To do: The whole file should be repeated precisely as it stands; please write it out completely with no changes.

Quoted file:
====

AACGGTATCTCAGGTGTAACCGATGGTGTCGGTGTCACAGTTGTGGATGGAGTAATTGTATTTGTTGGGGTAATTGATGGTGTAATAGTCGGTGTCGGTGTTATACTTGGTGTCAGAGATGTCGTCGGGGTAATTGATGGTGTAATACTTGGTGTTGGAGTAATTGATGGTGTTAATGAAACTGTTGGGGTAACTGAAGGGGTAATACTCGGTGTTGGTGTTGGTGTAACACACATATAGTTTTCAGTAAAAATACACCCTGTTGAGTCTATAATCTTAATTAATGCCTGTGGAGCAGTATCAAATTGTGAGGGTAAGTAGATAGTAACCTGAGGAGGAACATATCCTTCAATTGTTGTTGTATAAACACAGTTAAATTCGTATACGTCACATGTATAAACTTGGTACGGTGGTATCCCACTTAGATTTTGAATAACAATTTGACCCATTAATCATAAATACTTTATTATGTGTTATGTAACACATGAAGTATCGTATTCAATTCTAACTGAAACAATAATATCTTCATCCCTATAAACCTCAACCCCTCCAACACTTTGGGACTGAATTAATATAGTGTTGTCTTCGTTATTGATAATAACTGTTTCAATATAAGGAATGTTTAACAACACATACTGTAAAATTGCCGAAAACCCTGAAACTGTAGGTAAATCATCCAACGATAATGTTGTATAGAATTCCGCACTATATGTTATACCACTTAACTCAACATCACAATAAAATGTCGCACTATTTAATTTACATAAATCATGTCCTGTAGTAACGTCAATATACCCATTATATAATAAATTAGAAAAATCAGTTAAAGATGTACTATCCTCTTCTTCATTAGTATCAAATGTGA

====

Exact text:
AACGGTATCTCAGGTGTAACCGATGGTGTCGGTGTCACAGTTGTGGATGGAGTAATTGTATTTGTTGGGGTAATTGATGGTGTAATAGTCGGTGTCGGTGTTATACTTGGTGTCAGAGATGTCGTCGGGGTAATTGATGGTGTAATACTTGGTGTTGGAGTAATTGATGGTGTTAATGAAACTGTTGGGGTAACTGAAGGGGTAATACTCGGTGTTGGTGTTGGTGTAACACACATATAGTTTTCAGTAAAAATACACCCTGTTGAGTCTATAATCTTAATTAATGCCTGTGGAGCAGTATCAAATTGTGAGGGTAAGTAGATAGTAACCTGAGGAGGAACATATCCTTCAATTGTTGTTGTATAAACACAGTTAAATTCGTATACGTCACATGTATAAACTTGGTACGGTGGTATCCCACTTAGATTTTGAATAACAATTTGACCCATTAATCATAAATACTTTATTATGTGTTATGTAACACATGAAGTATCGTATTCAATTCTAACTGAAACAATAATATCTTCATCCCTATAAACCTCAACCCCTCCAACACTTTGGGACTGAATTAATATAGTGTTGTCTTCGTTATTGATAATAACTGTTTCAATATAAGGAATGTTTAACAACACATACTGTAAAATTGCCGAAAACCCTGAAACTGTAGGTAAATCATCCAACGATAATGTTGTATAGAATTCCGCACTATATGTTATACCACTTAACTCAACATCACAATAAAATGTCGCACTATTTAATTTACATAAATCATGTCCTGTAGTAACGTCAATATACCCATTATATAATAAATTAGAAAAATCAGTTAAAGATGTACTATCCTCTTCTTCATTAGTATCAAATGTGA